Well, it wasn't too hard to know that revolution was coming and brother would fight brother. That the Tsar and his family safety was, certainly, an issue. It has been 92 years since Rasputin's death and not 25 years and still nothing has changed for them. The murderers survived him for many years. I don't know, maybe he did have ESP. I just think he was a charlatan.
 
Just goes to show even a stopped clock is right twice a day.
There has been some scholarship that has suggested that those predictions are not authentic. I can't remember all of the details now. Alexandra was delusional and her reliance upon Rasputin is an example of how mentally unbalanced she was. And Nicholas just didn't have the sense god gave a horse. And yes, he did allow Rasputin's influence in matters of government.
 
Last edited by a moderator:
Well, it wasn't too hard to know that revolution was coming and brother would fight brother. That the Tsar and his family safety was, certainly, an issue. It has been 92 years since Rasputin's death and not 25 years and still nothing has changed for them. The murderers survived him for many years. I don't know, maybe he did have ESP. I just think he was a charlatan.
Charlatan I think. I doubt he had ESP. It didn't take a whole lot of brains to figure out a revolution was coming. Do you remember recent publications calling the into question the authenticity of parts of those predictions? For the life of me I can't remember where I read that.
P.S. Is there a spell checker on here? If so, where? :)
 
Your spelling looks fine and you are right on all accounts.
 
While I would much rather believe the prophecies are real, I have seen some say that they were written after his death by his secretary and his supporters. I don't know for sure. But they do say that he was 'functionally illiterate' and that either his secretary or Anna V. wrote much of his longer correspondence. So maybe he dictated the prophecies, who knows.
 
While I would much rather believe the prophecies are real, I have seen some say that they were written after his death by his secretary and his supporters. I don't know for sure. But they do say that he was 'functionally illiterate' and that either his secretary or Anna V. wrote much of his longer correspondence. So maybe he dictated the prophecies, who knows.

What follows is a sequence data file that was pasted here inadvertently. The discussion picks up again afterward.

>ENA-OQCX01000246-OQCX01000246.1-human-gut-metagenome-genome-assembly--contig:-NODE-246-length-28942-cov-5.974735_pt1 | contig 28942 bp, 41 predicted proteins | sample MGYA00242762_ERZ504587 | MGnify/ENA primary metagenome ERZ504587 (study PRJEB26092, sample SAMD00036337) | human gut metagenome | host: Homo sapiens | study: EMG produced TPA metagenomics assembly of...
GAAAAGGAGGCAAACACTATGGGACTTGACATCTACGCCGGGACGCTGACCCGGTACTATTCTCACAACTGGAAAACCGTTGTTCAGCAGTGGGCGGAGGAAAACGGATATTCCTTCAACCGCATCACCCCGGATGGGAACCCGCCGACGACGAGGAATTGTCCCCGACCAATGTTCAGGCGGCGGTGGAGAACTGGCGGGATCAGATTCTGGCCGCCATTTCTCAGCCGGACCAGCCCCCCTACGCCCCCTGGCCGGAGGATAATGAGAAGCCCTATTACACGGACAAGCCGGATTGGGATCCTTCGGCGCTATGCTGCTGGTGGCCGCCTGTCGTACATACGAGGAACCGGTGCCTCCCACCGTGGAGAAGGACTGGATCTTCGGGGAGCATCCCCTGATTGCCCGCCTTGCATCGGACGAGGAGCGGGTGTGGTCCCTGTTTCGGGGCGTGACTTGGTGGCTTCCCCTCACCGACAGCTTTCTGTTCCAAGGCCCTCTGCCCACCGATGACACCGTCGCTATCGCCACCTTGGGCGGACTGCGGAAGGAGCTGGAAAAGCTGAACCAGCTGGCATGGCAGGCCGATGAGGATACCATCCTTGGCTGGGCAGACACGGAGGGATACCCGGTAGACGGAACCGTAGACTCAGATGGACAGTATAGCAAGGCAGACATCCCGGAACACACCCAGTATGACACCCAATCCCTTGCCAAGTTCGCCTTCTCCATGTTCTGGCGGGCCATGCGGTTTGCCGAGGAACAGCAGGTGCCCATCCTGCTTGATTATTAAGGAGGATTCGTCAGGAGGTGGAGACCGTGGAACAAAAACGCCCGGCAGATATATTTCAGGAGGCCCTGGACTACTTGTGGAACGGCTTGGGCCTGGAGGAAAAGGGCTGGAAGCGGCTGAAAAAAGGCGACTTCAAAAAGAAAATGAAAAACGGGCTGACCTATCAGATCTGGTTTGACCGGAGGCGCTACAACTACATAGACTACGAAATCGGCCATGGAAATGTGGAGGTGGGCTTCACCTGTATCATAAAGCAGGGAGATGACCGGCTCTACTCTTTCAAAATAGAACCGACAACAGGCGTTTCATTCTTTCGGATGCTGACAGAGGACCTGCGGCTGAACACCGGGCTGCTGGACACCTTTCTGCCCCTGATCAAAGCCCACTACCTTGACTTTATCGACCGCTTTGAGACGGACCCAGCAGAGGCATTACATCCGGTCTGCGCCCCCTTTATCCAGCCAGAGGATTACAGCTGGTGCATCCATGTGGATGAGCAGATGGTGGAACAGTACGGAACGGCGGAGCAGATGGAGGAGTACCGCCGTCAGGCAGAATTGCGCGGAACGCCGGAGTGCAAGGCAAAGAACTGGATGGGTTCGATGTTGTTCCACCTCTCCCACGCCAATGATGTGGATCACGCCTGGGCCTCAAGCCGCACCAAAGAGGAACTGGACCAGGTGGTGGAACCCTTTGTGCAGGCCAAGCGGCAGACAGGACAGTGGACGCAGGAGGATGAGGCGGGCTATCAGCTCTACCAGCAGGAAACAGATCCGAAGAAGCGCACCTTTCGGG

I remember something along those lines Anna, but can't remember where I read it. Do you have any sources? It's driving me batty.
Thank you,
Lexi
 
They didn't believe that they had to do good to be in their position. They believed they were ordained by God to their position, so all that they did was good, true or not. Rasputin was, supposedly, illiterate. They, most certainly, could have been written after his death.
 
They didn't believe that they had to do good to be in their position. They believed they were ordained by God to their position, so all that they did was good, true or not. Rasputin was, supposedly, illiterate. They, most certainly, could have been written after his death.


I think that belief, that all they did was good, led to their downfall. I also think that belief contribute to the sway Rasputin had over Alex. She believed him to be a man of God.
As to his literacy, here is what Orlando Figes wrote: ..."When the post of the Tsar's confessor fell vacant in 1910, Alexandra insisted on Rasputin being trained for ordination so that he could take up the job. But it soon became clear that he was unable to read anything but the most basic parts of the Scriptures. The capacity for learning by heart, which was essential for the priesthood, proved quite beyond him. (Rasputin's memory was in fact so poor that often he even forgot the names of his friends; so he gave them nicknames..."
His daughter, Maria, wrote a book about him. I haven't read it, but have read that she paints a pretty rosy picture of her father. She writes that he was a holy man and misunderstood. I'd love to read the book. But it isn't cheap.
 
Back
Top Bottom